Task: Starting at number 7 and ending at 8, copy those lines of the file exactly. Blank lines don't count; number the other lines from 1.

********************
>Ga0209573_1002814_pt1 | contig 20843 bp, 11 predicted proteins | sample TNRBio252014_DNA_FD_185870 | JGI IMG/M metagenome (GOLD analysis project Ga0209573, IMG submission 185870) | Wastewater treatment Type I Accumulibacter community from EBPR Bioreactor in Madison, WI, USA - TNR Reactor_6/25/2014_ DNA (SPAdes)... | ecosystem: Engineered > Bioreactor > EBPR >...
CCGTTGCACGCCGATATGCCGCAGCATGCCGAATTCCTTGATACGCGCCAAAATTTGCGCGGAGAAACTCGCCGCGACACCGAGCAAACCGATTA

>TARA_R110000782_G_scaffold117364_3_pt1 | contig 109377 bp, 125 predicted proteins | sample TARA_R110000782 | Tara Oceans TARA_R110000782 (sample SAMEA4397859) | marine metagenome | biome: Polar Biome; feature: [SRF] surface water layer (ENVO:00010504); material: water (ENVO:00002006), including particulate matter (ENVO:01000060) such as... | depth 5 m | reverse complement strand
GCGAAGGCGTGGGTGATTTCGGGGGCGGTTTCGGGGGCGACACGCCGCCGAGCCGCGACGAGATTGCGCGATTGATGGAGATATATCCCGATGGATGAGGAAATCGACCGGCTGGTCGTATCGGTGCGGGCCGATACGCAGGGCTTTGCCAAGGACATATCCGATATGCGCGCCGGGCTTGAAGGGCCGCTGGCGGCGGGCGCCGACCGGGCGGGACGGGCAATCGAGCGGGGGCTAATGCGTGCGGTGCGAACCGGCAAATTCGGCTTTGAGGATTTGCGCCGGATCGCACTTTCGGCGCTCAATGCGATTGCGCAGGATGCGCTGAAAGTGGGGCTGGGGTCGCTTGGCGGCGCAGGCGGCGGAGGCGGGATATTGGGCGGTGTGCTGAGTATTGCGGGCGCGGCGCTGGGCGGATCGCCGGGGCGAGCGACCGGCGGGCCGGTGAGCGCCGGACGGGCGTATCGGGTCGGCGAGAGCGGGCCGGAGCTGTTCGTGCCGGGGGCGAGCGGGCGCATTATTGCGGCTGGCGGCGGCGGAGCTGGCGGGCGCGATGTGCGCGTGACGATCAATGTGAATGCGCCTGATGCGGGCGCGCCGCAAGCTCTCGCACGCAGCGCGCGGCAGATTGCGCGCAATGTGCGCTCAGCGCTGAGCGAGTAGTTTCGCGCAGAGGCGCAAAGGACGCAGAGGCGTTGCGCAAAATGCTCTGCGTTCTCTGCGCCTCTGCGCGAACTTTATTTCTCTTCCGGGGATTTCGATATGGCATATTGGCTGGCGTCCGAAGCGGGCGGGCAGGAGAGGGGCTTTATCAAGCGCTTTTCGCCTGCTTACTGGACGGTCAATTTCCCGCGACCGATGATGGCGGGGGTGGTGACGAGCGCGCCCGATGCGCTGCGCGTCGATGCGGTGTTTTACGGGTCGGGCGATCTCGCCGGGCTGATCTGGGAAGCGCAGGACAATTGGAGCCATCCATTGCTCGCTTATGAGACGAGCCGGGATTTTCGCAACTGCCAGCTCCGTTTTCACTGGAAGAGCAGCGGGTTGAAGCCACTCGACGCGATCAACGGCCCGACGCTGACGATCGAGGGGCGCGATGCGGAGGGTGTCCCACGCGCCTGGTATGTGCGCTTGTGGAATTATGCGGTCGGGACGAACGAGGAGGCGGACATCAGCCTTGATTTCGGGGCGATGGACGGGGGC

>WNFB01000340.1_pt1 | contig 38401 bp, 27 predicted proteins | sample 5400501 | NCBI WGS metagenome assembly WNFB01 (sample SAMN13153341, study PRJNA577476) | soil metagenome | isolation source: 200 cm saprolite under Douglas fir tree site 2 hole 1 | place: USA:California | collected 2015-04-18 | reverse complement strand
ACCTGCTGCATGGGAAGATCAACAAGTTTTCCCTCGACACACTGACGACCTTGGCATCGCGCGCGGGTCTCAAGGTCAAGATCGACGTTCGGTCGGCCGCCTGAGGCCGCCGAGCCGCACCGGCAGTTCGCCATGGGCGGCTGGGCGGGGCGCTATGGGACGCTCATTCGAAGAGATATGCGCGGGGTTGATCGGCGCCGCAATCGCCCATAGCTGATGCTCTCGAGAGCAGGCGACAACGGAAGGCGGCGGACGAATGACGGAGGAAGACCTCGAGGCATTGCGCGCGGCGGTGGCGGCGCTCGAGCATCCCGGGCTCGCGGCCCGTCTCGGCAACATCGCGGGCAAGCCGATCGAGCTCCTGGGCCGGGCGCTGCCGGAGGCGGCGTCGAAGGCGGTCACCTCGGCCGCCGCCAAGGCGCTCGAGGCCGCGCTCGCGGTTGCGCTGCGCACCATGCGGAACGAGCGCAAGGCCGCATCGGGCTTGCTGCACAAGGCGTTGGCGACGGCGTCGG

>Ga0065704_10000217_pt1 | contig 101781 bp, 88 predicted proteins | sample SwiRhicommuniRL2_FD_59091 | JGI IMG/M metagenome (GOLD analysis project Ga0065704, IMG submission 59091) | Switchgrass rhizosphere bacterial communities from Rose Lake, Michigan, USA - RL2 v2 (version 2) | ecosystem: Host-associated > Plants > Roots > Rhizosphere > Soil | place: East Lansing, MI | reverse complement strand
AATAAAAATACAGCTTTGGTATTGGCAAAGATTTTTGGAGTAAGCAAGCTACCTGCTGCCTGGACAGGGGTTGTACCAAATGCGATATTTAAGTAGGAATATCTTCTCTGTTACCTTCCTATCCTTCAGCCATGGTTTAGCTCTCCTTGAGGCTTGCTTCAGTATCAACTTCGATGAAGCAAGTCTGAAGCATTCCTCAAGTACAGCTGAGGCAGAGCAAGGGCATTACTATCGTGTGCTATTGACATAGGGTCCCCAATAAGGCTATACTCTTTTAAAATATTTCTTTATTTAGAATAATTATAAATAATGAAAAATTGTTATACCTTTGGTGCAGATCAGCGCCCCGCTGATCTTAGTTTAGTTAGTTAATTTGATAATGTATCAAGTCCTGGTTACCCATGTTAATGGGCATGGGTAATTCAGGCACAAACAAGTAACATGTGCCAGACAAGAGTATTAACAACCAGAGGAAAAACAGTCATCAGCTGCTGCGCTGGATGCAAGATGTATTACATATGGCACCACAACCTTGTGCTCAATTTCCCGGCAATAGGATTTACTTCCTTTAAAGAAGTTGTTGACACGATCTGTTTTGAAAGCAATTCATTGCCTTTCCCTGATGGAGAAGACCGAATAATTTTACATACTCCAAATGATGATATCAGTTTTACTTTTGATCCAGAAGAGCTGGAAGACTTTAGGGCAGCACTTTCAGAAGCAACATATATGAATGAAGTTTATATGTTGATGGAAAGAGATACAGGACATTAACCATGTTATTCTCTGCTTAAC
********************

>Ga0065704_10000217_pt1 | contig 101781 bp, 88 predicted proteins | sample SwiRhicommuniRL2_FD_59091 | JGI IMG/M metagenome (GOLD analysis project Ga0065704, IMG submission 59091) | Switchgrass rhizosphere bacterial communities from Rose Lake, Michigan, USA - RL2 v2 (version 2) | ecosystem: Host-associated > Plants > Roots > Rhizosphere > Soil | place: East Lansing, MI | reverse complement strand
AATAAAAATACAGCTTTGGTATTGGCAAAGATTTTTGGAGTAAGCAAGCTACCTGCTGCCTGGACAGGGGTTGTACCAAATGCGATATTTAAGTAGGAATATCTTCTCTGTTACCTTCCTATCCTTCAGCCATGGTTTAGCTCTCCTTGAGGCTTGCTTCAGTATCAACTTCGATGAAGCAAGTCTGAAGCATTCCTCAAGTACAGCTGAGGCAGAGCAAGGGCATTACTATCGTGTGCTATTGACATAGGGTCCCCAATAAGGCTATACTCTTTTAAAATATTTCTTTATTTAGAATAATTATAAATAATGAAAAATTGTTATACCTTTGGTGCAGATCAGCGCCCCGCTGATCTTAGTTTAGTTAGTTAATTTGATAATGTATCAAGTCCTGGTTACCCATGTTAATGGGCATGGGTAATTCAGGCACAAACAAGTAACATGTGCCAGACAAGAGTATTAACAACCAGAGGAAAAACAGTCATCAGCTGCTGCGCTGGATGCAAGATGTATTACATATGGCACCACAACCTTGTGCTCAATTTCCCGGCAATAGGATTTACTTCCTTTAAAGAAGTTGTTGACACGATCTGTTTTGAAAGCAATTCATTGCCTTTCCCTGATGGAGAAGACCGAATAATTTTACATACTCCAAATGATGATATCAGTTTTACTTTTGATCCAGAAGAGCTGGAAGACTTTAGGGCAGCACTTTCAGAAGCAACATATATGAATGAAGTTTATATGTTGATGGAAAGAGATACAGGACATTAACCATGTTATTCTCTGCTTAAC